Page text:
Canon’s newest lens announcement, the Canon RF 14-35 f4.0, shows that advanced lens designs can still improve beyond pure speed and sharpness.
Canon has announced a new f-4.0 zoom lens in the 14-35mm range, meaning that it will cover an incredibly wide range of wide angle focal lengths – Canon calls it their widest focal-range AF zoom ever. For reference, most zooms beginning at 14mm end their range at or around 24mm.
This lens will come in at $1.700, released in August of 2021. Check out the details of this new specialty zoom below.
Huge range in a relatively small package
One thing about the transition to RF glass is that it seems to allow Canon’s lens designers to drastically shrink lens bodies and create smaller, lighter versions of old classics. This new 14-35 lens comes in at just 1.2lbs, even while packing in up to 5 stops of optical image stabilization up to 5 stops, the high-speed Nano USM autofocus system, and Canon’s much-loved programmable control ring.
Given how compact this lens is, it should be perfect for handheld filming or even on a gimbal, making its autofocus fidelity all the more important.
The only thing about the lens that some might call less than class-leading is its f4.0 maximum aperture – but for a first-party RF lens, its $1.700 price point makes it decidedly affordable.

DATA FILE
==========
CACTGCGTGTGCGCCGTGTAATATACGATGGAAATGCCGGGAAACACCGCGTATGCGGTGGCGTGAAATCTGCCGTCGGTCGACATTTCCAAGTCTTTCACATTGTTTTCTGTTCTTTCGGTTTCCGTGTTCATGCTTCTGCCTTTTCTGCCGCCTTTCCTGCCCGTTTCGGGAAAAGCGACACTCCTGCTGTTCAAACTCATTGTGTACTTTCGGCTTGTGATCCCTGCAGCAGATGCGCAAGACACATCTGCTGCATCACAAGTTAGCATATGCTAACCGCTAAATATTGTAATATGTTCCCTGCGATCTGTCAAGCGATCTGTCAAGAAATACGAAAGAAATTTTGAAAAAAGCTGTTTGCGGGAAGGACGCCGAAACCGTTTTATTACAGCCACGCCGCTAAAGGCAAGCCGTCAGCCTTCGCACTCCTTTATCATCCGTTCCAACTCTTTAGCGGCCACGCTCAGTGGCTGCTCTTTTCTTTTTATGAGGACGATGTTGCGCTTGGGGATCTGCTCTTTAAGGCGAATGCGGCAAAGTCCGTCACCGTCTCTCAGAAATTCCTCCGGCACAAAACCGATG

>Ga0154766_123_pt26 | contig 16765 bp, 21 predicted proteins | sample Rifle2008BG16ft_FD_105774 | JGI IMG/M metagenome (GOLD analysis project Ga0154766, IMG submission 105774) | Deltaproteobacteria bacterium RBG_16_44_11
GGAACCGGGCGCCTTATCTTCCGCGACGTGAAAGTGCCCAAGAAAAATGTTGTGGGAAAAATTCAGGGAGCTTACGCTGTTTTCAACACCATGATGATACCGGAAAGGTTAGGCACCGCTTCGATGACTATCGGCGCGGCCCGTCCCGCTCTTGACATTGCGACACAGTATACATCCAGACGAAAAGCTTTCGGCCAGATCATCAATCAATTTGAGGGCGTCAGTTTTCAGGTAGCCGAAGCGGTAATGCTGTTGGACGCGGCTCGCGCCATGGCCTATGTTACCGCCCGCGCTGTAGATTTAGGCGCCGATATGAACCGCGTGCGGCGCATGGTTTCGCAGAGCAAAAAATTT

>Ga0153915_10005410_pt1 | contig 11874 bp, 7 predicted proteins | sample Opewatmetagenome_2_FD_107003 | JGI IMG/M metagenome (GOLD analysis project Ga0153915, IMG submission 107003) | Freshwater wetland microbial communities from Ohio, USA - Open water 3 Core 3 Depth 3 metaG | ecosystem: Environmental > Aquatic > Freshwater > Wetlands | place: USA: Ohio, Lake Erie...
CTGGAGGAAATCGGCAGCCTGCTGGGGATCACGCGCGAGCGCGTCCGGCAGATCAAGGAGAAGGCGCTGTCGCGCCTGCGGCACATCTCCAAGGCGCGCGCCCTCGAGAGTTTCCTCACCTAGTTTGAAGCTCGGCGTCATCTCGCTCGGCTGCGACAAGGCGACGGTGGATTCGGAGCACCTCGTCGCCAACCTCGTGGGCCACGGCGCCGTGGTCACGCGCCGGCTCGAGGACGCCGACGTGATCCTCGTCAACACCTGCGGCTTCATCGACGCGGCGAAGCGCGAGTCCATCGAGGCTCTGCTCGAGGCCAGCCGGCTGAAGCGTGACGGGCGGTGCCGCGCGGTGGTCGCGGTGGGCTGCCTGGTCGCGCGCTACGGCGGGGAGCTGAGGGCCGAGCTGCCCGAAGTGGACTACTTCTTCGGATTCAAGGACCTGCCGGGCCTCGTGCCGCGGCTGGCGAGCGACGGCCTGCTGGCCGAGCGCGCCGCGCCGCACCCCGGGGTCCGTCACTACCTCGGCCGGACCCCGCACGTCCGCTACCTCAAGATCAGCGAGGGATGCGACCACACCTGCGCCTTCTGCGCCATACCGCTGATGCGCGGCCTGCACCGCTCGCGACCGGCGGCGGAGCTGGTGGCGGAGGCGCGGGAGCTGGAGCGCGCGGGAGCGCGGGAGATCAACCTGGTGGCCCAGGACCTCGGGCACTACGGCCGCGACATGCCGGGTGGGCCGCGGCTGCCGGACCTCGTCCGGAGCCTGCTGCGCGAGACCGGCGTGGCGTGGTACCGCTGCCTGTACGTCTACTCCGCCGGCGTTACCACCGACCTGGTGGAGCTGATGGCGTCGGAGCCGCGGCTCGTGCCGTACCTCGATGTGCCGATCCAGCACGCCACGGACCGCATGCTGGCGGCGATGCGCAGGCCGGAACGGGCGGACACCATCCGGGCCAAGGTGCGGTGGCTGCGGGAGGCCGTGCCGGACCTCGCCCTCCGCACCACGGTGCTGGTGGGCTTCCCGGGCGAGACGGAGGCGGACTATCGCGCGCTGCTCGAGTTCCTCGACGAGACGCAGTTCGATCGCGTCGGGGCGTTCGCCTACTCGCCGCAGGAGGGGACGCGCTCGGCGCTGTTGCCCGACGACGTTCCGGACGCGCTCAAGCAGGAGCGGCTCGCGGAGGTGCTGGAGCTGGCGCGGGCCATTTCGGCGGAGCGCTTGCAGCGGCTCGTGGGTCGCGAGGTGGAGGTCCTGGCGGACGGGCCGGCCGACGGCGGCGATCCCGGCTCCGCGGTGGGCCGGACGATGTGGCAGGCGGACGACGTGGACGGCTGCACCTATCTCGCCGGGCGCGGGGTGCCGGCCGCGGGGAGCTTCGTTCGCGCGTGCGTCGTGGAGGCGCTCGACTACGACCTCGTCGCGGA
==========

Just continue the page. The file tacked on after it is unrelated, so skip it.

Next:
New tech means fewer design compromises
Interestingly, the lens will feature a big 77mm filter thread, making it far more convenient than many wide-angle zooms featuring a bulbous front element too large to use screw-on filters with. This means that Canon’s new 14-35mm will be easier to integrate into a collection of lenses, rather than one requiring its own bespoke set of rear-loading filters. It will also feature a relatively short close-focus distance of 7.9 inches, and this distance remains uniform throughout the zoom range.
It has not been announced whether or not the lens will be parfocal, but many zooms these days are functionally parfocal even if it’s imperfect enough that the manufacturer doesn’t advertise this fact.
Will you make use of this RF lens, or is it just for specialty users? Let us know what you think in the comments below!